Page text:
I flew in to Kona International Airport from Eugene, OR. On the Big Island there is also Hilo International Airport. Mauna Kea is halfway between both airports. There is no public transportation to the visitor center and unless you want to hike 23 miles on the side of the road from the nearest bus stop, then I would suggest renting a car or using an uber. Although the flights into Hilo were more expensive the rental cars were cheaper. So I used the               to get from Kona to Hilo. The Hele-on is not convenient for sightseeing, but it wasn't to difficult to plan in advance. There is a            that has a free 14 day, but I would not suggest this as it didn't show all the routes. Instead I would use the                   . As payment the bus uses cash or online payment. For the online payment you can download                         pay for the rides. There are also                             of the bus schedule if you'd prefer that. In Kona there is also a                       program which is nice. From what I noticed Kona was a touristy city while Hilo was more industrial. If you do plan to fly into Kona and need to take the Hele-On bus you can find the bus stop on the three median covering. There wasn't any direction so I had to walk to each median to find this out. 



I stayed on the island for 6 days as I wanted to do other hikes on the island. For housing there were lots of options I looked at.                     campsites were generally about $20 night.                        campsites were a bit more expensive at $30 a night. The                  backcountry drive-in campsite were $10 a night while the drive-in Volcano House drive-in campsite were $15 a night. Note if you plan on staying at the National Park you will have to pay the entrance fee ($15 per individual on foot good for 7 days or $30 per vehicle for 7 days) on top of the cost for campsite. If you are not looking to camp you can also rent a cabin within the National Park for $80.00 a night. If you spend the ngith at the Volcano House drive-in campsite you can also rent equipment for $55 a night which includes a 2 person tent, towels access to showers, 2 chairs, lantern, and a cooler.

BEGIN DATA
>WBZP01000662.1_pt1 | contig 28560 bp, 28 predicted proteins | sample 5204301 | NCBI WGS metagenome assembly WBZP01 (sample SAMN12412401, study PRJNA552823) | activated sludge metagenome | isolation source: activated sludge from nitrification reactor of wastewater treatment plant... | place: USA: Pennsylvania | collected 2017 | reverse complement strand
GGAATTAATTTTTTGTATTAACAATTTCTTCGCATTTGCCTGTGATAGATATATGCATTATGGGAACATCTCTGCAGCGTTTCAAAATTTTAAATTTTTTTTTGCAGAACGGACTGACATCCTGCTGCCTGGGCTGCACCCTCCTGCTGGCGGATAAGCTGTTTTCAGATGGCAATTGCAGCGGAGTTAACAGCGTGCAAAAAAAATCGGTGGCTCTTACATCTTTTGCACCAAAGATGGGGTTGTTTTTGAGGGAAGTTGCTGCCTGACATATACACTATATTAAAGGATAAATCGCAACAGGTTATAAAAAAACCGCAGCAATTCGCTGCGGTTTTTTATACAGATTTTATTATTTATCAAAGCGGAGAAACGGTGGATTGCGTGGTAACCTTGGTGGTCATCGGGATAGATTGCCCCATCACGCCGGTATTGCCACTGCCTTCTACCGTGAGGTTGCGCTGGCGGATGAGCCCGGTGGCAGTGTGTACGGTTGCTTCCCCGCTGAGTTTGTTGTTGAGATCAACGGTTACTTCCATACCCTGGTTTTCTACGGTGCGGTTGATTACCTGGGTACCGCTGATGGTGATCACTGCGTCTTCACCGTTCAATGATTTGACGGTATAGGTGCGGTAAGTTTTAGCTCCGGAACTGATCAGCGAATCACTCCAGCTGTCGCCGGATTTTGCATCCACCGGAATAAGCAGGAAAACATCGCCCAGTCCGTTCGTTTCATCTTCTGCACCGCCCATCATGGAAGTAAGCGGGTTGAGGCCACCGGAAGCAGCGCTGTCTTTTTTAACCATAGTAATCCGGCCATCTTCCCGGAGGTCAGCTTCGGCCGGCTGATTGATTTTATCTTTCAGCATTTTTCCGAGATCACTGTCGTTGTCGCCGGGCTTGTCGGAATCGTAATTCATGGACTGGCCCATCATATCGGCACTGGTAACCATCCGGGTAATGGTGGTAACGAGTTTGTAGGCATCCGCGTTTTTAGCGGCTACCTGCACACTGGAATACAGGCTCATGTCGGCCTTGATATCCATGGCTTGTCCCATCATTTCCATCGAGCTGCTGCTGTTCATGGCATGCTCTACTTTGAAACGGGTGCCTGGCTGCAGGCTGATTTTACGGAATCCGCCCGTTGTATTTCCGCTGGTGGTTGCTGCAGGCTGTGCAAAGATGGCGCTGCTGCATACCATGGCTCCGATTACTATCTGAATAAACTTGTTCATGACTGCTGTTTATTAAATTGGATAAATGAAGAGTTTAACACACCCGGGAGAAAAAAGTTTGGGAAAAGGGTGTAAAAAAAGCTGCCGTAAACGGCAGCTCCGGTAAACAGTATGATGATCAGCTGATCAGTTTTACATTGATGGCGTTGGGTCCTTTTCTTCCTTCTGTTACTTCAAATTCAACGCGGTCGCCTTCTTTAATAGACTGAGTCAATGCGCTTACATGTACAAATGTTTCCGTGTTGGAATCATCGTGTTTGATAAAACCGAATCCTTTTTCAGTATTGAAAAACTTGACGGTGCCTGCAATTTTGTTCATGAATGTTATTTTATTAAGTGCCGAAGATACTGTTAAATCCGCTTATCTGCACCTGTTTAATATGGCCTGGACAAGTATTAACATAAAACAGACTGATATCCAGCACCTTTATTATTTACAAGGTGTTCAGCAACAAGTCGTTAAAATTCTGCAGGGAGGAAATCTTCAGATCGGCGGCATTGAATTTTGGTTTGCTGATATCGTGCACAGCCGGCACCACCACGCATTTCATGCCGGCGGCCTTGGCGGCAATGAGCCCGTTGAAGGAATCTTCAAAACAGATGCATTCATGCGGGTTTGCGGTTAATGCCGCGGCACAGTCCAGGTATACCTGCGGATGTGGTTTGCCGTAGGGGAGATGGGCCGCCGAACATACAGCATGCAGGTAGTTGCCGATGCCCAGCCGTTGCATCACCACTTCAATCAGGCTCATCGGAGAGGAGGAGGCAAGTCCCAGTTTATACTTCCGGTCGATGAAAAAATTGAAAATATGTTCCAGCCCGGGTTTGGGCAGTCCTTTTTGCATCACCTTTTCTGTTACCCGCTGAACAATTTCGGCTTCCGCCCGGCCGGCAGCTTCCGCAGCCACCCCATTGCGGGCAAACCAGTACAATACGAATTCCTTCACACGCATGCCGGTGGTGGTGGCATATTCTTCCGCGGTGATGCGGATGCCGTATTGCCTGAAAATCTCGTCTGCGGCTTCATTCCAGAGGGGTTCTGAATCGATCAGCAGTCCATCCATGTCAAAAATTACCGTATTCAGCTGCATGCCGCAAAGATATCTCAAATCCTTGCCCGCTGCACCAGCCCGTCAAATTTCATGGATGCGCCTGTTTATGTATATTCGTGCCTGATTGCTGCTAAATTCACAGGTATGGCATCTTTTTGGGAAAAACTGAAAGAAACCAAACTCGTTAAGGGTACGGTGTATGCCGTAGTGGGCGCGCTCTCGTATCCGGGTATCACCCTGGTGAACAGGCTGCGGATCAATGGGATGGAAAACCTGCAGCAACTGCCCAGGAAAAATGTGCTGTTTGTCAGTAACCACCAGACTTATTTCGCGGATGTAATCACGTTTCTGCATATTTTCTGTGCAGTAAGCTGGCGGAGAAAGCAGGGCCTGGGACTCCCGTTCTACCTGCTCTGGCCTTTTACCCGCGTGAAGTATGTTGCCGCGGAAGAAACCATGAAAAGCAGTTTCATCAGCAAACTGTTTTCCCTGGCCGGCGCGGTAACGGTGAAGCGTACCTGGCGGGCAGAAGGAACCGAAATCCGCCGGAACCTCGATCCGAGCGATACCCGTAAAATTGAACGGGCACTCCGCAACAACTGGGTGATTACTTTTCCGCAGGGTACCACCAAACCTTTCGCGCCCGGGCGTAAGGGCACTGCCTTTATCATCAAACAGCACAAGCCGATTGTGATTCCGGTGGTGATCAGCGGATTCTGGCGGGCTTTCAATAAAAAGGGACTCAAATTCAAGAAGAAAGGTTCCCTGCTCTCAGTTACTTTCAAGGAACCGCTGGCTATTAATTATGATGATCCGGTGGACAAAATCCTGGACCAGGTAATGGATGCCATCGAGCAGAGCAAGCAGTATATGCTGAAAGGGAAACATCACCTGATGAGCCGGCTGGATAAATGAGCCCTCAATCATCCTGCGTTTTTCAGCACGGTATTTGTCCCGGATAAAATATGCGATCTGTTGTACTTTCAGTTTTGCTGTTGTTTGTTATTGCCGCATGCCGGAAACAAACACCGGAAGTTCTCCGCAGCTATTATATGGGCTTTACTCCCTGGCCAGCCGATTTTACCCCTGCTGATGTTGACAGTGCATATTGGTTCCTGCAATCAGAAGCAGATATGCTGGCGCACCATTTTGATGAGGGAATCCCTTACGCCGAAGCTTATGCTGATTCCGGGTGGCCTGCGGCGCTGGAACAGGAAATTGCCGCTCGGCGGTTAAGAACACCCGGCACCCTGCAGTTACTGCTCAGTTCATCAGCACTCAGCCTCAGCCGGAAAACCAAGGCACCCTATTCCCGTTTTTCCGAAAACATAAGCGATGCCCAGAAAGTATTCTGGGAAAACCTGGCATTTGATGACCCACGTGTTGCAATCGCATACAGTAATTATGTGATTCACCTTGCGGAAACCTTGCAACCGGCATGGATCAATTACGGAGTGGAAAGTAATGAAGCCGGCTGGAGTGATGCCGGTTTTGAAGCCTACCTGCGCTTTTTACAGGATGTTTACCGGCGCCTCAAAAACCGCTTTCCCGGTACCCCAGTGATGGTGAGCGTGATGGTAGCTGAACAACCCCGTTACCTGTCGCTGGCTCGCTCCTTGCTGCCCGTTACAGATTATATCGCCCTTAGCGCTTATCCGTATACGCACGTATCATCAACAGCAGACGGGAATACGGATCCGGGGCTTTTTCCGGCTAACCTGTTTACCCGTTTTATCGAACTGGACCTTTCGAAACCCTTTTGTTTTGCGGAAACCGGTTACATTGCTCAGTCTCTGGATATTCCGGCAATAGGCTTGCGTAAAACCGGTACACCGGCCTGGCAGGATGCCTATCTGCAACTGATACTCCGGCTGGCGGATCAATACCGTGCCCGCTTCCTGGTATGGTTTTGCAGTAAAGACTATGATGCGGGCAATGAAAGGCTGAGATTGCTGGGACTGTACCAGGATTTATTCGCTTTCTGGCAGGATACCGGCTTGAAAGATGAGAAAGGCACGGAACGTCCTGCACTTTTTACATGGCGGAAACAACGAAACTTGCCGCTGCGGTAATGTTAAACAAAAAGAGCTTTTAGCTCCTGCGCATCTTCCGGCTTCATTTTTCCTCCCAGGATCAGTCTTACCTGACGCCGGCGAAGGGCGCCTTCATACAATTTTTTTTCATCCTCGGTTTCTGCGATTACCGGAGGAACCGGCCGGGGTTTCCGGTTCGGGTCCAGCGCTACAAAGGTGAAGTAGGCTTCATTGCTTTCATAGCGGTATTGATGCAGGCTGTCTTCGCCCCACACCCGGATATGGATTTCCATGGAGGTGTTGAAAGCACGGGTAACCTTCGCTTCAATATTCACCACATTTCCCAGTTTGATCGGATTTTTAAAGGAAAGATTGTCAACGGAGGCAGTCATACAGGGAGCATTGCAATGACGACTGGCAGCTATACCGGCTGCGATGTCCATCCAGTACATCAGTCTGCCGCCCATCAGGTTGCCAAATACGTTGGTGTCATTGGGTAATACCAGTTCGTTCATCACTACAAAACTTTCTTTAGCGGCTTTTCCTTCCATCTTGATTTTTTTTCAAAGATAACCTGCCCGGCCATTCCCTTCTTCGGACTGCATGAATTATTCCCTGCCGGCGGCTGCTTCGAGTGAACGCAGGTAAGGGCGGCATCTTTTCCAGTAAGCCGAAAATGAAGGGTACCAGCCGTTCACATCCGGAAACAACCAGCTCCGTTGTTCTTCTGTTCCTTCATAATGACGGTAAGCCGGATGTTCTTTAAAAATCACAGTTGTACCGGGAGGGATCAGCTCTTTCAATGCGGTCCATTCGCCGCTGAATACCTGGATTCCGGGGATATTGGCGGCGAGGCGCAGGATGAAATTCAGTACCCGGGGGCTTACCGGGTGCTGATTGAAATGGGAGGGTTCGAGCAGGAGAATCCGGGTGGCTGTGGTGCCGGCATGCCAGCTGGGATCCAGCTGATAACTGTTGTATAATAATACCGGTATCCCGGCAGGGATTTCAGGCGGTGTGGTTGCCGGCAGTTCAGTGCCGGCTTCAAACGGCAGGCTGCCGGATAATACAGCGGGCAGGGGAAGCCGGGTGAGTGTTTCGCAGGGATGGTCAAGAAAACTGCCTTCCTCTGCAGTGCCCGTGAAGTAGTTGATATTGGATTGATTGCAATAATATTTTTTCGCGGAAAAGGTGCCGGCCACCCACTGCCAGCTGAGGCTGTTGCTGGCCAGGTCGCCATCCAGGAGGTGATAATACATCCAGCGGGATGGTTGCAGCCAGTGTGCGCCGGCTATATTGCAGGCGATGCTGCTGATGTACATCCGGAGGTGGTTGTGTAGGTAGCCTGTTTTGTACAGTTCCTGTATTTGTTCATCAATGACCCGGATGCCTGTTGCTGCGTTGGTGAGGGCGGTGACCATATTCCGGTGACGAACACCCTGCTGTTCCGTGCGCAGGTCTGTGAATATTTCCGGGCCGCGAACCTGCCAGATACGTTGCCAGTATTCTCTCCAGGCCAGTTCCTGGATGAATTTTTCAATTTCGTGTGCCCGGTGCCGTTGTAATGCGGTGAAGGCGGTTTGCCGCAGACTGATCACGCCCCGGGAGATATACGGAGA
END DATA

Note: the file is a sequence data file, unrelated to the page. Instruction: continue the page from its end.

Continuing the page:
Within the Volcano National Park there are also                                        . To use these you would have to pay the park entrance fee of $15 for 7 days, a backcountry permit of $10.00, which is good for 10 people for 7 nights. You can only stay at one of the eight backcountry campsites for 3 consecutive nights and then will need to move to a new site. There are eight backcountry campsites (Ka‘aha, Halapē, Keauhou, ‘Āpua Point, Nāpau, Pepeiao Cabin, Red Hill Cabin and Mauna Loa Cabin) some of which include cabins with beds. Do note that off-site (dispersed) camping is allowed in the backcountry within the national park but "hikers must be at least 1 mile from a road or improved camp area and "out of sight and sound" of the trail." For my 6 day trip this was clearly the cheapest option for housing costing a total of $25. However, to access the eight backcountry campsites required significant hiking. Below I have included the pdf I created to estimate the number of miles I would need to hike each day to be able to use the backcountry campsites. I also have included pdfs of my permits and pictures of the campsites I stayed at. Additionally, there was almost no overnight parking signs and most places weren't parking meters or required pay to park.

Housing Summary

Caming Permits

Kohanaiki Beach Park  

You can camp anywhere left of the shack 

Kohanaiki Beach Park 

Kulanaokuaiki Campground 




For food, I brought my Jetboil and groceries from the continental US. The only thing I needed to buy from Hawaii was a fuel canister. Walmart, Home Depot, and Target didn't have any but I was able to find one at the TrueValue in Volcano, HI. This is located next to the Hawaii Volcano National Park and it cost $15.00.

Additional Information/Activities 

One of the best stumble upon things I did in Hawaii was at the Mauna Kea Visitor Center you are just above the clouds so you get an amazing view of the sunrise. At night the sky is so clear and away from light pollution that star gazing is amazing. I would highly recommend this. I also asked the rangers about the hours for the parking lot and he said that there is no camping in tents on the mountain so as long as you aren't doing that he doesn't chase anyone off the mountain. I spent 3 nights in this parking lot and the entire time people were coming and going to stargaze. It's a really awesome place to see at night. Also, no matter what I would spend time checking out the observatories. They are really good and have a lot of scientific discoveries taking place. 


Some of the other things I did while I was there was the                                           . Even if you don't go on this hike I definitely recommend going the lookout. If you do rent a 4WD vehicle the you can make it to the Waipio Valley which is half of this hike! There are also so many good                . I'd recommend going to South Point and doing the Cliff jumping and seeing only of the 4 green sand beaches in the world. 

Muliwai & Waimanu Valley

South Point Cliff Jumping

Hawaii Itinerary

Additional Information
bottom of page